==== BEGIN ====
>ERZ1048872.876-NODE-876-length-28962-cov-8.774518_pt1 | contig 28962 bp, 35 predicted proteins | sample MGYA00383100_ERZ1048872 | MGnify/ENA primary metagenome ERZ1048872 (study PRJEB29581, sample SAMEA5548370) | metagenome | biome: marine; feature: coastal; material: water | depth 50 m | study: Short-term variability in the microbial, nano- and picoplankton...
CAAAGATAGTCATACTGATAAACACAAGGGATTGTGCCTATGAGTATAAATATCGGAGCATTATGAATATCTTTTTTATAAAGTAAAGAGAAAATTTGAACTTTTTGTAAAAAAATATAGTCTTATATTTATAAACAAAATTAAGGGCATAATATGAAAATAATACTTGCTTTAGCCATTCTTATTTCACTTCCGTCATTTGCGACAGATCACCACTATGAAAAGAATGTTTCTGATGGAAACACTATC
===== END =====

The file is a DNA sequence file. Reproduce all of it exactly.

>ERZ1048872.876-NODE-876-length-28962-cov-8.774518_pt1 | contig 28962 bp, 35 predicted proteins | sample MGYA00383100_ERZ1048872 | MGnify/ENA primary metagenome ERZ1048872 (study PRJEB29581, sample SAMEA5548370) | metagenome | biome: marine; feature: coastal; material: water | depth 50 m | study: Short-term variability in the microbial, nano- and picoplankton...
CAAAGATAGTCATACTGATAAACACAAGGGATTGTGCCTATGAGTATAAATATCGGAGCATTATGAATATCTTTTTTATAAAGTAAAGAGAAAATTTGAACTTTTTGTAAAAAAATATAGTCTTATATTTATAAACAAAATTAAGGGCATAATATGAAAATAATACTTGCTTTAGCCATTCTTATTTCACTTCCGTCATTTGCGACAGATCACCACTATGAAAAGAATGTTTCTGATGGAAACACTATC